Will Southwest's economy dry up?
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KAI RYSSDAL: The relative humidity in Los Angeles today was 9 percent -- not that that, on the face of it, has anything to do with the business news of the day. But if you think about things in a slightly larger context, you'll see what I mean...
Average temperatures across the southern United States are predicted to rise over the next 50 years, and precipitation levels are expected to drop. Here in the Southwest, scientists are saying it's going to be especially dry -- which will likely have dire consequences on the economy of one of the country's fastest-growing regions.
Stacey Vanek Smith has more.
STACEY VANEK SMITH: Climate models by U.S. academics project a 15 percent decrease in moisture in the Southwest between the years 2021 and 2040. That might not sound so bad, but the same drop in precipitation led to the great Dust Bowl in the 1930s.
Jeffrey Mount directs the Center for Watershed Sciences at U.C. Davis. He's been researching the drought's future effects on hydropower:
JEFFREY MOUNT: The immediate and most severe impacts are brownouts.
Mount says those brownouts will likely become more and more frequent. As snowpacks recede, he says, dam levels will drop and strain the region's power grid.
MOUNT: One of the things that tend to come with drought tends to be heat waves -- and the demand for electricity is very very high during those heat waves. And the hydropower system is one of our great buffers there, because they can spin it up very fast.
Mount says the Southwest's growth is directly tied to the ability to move water around cheaply, to very dry cities like Phoenix and L.A. Mount says the price of the energy needed to move that water will rise stratospherically as states go to the open market to buy extra energy.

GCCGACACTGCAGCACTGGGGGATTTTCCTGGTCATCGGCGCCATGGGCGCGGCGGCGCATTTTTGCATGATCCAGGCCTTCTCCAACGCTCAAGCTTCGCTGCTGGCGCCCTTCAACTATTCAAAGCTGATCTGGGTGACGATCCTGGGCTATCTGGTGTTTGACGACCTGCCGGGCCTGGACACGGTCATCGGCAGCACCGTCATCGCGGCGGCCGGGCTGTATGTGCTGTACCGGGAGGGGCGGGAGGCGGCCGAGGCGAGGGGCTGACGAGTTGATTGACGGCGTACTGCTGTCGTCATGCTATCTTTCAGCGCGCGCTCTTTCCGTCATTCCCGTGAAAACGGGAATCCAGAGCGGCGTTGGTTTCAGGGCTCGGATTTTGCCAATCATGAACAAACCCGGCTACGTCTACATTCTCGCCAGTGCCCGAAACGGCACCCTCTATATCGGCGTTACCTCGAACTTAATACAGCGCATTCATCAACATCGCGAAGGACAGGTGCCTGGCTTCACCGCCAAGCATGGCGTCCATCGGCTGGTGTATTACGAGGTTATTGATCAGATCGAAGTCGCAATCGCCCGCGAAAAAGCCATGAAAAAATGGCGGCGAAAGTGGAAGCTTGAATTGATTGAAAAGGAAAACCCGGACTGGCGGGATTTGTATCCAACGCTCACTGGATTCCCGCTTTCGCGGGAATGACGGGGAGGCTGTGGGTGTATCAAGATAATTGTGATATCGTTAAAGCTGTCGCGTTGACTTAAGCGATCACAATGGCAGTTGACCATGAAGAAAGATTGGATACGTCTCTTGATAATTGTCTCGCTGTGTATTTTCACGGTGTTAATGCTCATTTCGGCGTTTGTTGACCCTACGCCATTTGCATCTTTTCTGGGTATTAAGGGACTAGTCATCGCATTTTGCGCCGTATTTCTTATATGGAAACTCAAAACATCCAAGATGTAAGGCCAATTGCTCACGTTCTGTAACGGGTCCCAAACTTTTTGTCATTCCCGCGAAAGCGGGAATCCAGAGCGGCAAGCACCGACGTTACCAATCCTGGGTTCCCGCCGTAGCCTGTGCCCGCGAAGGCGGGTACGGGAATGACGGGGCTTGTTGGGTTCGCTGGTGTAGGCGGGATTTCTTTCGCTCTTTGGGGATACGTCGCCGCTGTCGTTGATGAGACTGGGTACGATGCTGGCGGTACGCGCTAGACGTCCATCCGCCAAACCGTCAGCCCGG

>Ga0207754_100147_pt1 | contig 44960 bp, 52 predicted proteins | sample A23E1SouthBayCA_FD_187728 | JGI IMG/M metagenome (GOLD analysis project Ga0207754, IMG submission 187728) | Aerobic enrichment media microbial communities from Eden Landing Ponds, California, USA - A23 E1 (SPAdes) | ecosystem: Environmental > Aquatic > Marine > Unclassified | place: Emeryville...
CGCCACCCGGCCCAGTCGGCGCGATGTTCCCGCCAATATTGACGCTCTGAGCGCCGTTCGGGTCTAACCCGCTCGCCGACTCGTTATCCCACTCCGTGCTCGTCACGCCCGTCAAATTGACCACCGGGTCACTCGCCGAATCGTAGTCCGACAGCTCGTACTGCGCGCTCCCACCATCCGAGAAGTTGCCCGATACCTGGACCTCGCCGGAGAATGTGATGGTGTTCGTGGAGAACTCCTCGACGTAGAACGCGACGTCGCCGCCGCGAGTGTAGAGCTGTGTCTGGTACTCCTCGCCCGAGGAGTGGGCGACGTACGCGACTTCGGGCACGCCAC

Those higher prices for water and energy could affect everything from hi-tech to agriculture. Farming is a $40-billion industry in the Southwest. It also drinks up about 80 percent of the available water. Farmers are trying to conserve.
Nevada farmer Dean Baker watches his massive sprinkler system move slowly over an alfalfa field. He says farmers are using low-hanging, rotating sprinklers like these to stretch their water supply.
DEAN BAKER: Used to be, we had the big sprinklers that went swish, swish, swish in this extreme low humidity, it evaporated before it ever hit the ground. These are hugely more efficient with water use.
Some doomsday scenarios predict agriculture will disappear entirely in the Southwest as water prices rise. Mount, of U.C. Davis, says that's far-fetched. Still, he says, agriculture will go through wrenching changes.
MOUNT: Eventually, low-value crops -- things like alfalfa and subsidized crops like cotton, for example -- will begin to fade away as the demand for water and price of water begins to go up.
Agriculture isn't the only business expected to struggle. John Harte is a professor of environmental sciences at Berkeley. He says the region's $3 billion ski industry will be hurt by declines in snowfall.
JOHN HARTE: Our projections are, 30 years from now, skiing will become a thing of the past in the Western mountains.
Harte says sport fishing will take a hit as higher water temperatures kill fish and stream levels fall. That could take a big bite out of the region's $150 billion tourism industry. And, Harte says, residents of the Southwest's booming cities could have to drastically cut back on their water use.
HARTE: Rationing could very well occur, and certain uses that we now enjoy -- like gardens and car-washing and so on -- are going to be curtailed.
Southwestern states are looking for new sources of water to minimize any rationing. U.C. Davis' Jeffrey Mount says that will mean some big legal battles over water rights. Mount says that will ensure one industry will thrive.
MOUNT: Mark Twain said: "Whiskey's for drinking and water's for fighting." So I see legions of lawyers doing very, very well in the future.
Their northern neighbors could see a boost in business, too. Some scientists have predicted the Southwest's climate will migrate north. Farmers in Oregon and Washington have already started replacing apple and onion crops with vines, hoping for Napa Valley's ideal wine climate. And British Columbia has rezoned more than 160,000 acres of forest for agriculture, predicting shorter winters will bolster farming there.
In Los Angeles, I'm Stacey Vanek Smith for Marketplace.